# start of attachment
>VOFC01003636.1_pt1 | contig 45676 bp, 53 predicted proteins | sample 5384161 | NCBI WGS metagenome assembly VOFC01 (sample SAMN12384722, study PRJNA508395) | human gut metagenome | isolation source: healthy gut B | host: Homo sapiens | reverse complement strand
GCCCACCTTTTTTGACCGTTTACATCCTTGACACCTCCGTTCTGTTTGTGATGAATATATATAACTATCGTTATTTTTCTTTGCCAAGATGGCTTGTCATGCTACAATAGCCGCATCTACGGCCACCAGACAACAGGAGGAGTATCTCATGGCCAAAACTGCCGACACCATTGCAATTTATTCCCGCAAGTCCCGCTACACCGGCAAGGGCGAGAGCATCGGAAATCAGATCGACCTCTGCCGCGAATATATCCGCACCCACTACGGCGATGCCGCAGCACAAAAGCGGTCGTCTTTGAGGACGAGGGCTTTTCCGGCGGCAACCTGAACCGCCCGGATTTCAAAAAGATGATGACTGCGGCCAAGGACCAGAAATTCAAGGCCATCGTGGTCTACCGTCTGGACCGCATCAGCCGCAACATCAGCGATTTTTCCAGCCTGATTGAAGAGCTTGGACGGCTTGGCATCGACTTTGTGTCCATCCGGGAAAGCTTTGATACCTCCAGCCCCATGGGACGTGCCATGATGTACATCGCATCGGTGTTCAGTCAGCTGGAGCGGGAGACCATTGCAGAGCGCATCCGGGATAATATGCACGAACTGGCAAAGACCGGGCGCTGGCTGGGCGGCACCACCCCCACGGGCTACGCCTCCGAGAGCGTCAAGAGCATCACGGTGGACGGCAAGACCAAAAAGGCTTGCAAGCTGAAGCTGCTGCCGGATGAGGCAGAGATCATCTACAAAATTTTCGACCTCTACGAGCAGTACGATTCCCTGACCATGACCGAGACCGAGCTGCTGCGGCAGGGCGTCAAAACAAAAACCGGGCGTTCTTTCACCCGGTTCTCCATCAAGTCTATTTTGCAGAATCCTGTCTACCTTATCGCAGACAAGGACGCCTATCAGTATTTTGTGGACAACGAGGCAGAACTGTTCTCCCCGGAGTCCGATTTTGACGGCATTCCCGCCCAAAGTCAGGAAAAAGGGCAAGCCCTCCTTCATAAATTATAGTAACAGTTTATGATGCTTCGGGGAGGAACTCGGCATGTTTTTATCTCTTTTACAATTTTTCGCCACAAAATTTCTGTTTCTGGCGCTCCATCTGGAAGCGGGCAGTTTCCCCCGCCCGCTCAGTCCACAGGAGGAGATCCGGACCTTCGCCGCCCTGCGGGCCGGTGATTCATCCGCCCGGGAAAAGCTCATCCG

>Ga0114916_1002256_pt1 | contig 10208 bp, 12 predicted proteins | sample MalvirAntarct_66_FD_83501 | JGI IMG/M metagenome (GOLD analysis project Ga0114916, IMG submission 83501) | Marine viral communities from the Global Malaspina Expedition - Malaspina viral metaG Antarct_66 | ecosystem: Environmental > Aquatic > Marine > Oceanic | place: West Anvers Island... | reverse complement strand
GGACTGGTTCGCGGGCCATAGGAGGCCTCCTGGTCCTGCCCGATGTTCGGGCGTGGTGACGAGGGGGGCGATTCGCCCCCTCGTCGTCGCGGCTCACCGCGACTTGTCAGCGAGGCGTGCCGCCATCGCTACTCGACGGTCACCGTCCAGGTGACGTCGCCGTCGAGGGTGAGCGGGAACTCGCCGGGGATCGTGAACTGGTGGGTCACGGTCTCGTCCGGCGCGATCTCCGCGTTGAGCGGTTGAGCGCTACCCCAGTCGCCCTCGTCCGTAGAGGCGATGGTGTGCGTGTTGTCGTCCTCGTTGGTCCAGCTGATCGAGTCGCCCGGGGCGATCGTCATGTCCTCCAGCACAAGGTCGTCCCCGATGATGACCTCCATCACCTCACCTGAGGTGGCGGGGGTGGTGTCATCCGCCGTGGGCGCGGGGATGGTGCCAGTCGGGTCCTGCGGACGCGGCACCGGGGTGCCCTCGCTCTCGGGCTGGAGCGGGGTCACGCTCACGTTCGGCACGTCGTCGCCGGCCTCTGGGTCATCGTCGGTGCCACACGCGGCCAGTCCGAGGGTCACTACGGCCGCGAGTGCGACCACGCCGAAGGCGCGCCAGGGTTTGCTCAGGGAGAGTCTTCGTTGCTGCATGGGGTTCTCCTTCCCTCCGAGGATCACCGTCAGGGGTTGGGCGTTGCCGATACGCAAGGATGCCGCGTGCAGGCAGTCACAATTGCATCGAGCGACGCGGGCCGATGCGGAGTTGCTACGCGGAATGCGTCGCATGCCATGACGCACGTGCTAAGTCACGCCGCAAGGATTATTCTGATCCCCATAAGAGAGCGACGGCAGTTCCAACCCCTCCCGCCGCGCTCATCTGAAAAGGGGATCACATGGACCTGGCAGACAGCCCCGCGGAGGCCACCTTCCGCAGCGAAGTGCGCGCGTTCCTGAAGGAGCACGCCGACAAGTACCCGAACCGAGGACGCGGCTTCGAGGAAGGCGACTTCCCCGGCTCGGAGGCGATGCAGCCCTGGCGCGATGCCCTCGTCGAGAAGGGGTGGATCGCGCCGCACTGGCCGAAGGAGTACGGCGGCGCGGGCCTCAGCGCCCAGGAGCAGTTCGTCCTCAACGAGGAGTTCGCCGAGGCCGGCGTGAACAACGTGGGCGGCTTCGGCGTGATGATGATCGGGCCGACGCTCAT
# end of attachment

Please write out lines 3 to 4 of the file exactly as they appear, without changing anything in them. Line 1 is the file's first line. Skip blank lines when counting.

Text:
>Ga0114916_1002256_pt1 | contig 10208 bp, 12 predicted proteins | sample MalvirAntarct_66_FD_83501 | JGI IMG/M metagenome (GOLD analysis project Ga0114916, IMG submission 83501) | Marine viral communities from the Global Malaspina Expedition - Malaspina viral metaG Antarct_66 | ecosystem: Environmental > Aquatic > Marine > Oceanic | place: West Anvers Island... | reverse complement strand
GGACTGGTTCGCGGGCCATAGGAGGCCTCCTGGTCCTGCCCGATGTTCGGGCGTGGTGACGAGGGGGGCGATTCGCCCCCTCGTCGTCGCGGCTCACCGCGACTTGTCAGCGAGGCGTGCCGCCATCGCTACTCGACGGTCACCGTCCAGGTGACGTCGCCGTCGAGGGTGAGCGGGAACTCGCCGGGGATCGTGAACTGGTGGGTCACGGTCTCGTCCGGCGCGATCTCCGCGTTGAGCGGTTGAGCGCTACCCCAGTCGCCCTCGTCCGTAGAGGCGATGGTGTGCGTGTTGTCGTCCTCGTTGGTCCAGCTGATCGAGTCGCCCGGGGCGATCGTCATGTCCTCCAGCACAAGGTCGTCCCCGATGATGACCTCCATCACCTCACCTGAGGTGGCGGGGGTGGTGTCATCCGCCGTGGGCGCGGGGATGGTGCCAGTCGGGTCCTGCGGACGCGGCACCGGGGTGCCCTCGCTCTCGGGCTGGAGCGGGGTCACGCTCACGTTCGGCACGTCGTCGCCGGCCTCTGGGTCATCGTCGGTGCCACACGCGGCCAGTCCGAGGGTCACTACGGCCGCGAGTGCGACCACGCCGAAGGCGCGCCAGGGTTTGCTCAGGGAGAGTCTTCGTTGCTGCATGGGGTTCTCCTTCCCTCCGAGGATCACCGTCAGGGGTTGGGCGTTGCCGATACGCAAGGATGCCGCGTGCAGGCAGTCACAATTGCATCGAGCGACGCGGGCCGATGCGGAGTTGCTACGCGGAATGCGTCGCATGCCATGACGCACGTGCTAAGTCACGCCGCAAGGATTATTCTGATCCCCATAAGAGAGCGACGGCAGTTCCAACCCCTCCCGCCGCGCTCATCTGAAAAGGGGATCACATGGACCTGGCAGACAGCCCCGCGGAGGCCACCTTCCGCAGCGAAGTGCGCGCGTTCCTGAAGGAGCACGCCGACAAGTACCCGAACCGAGGACGCGGCTTCGAGGAAGGCGACTTCCCCGGCTCGGAGGCGATGCAGCCCTGGCGCGATGCCCTCGTCGAGAAGGGGTGGATCGCGCCGCACTGGCCGAAGGAGTACGGCGGCGCGGGCCTCAGCGCCCAGGAGCAGTTCGTCCTCAACGAGGAGTTCGCCGAGGCCGGCGTGAACAACGTGGGCGGCTTCGGCGTGATGATGATCGGGCCGACGCTCAT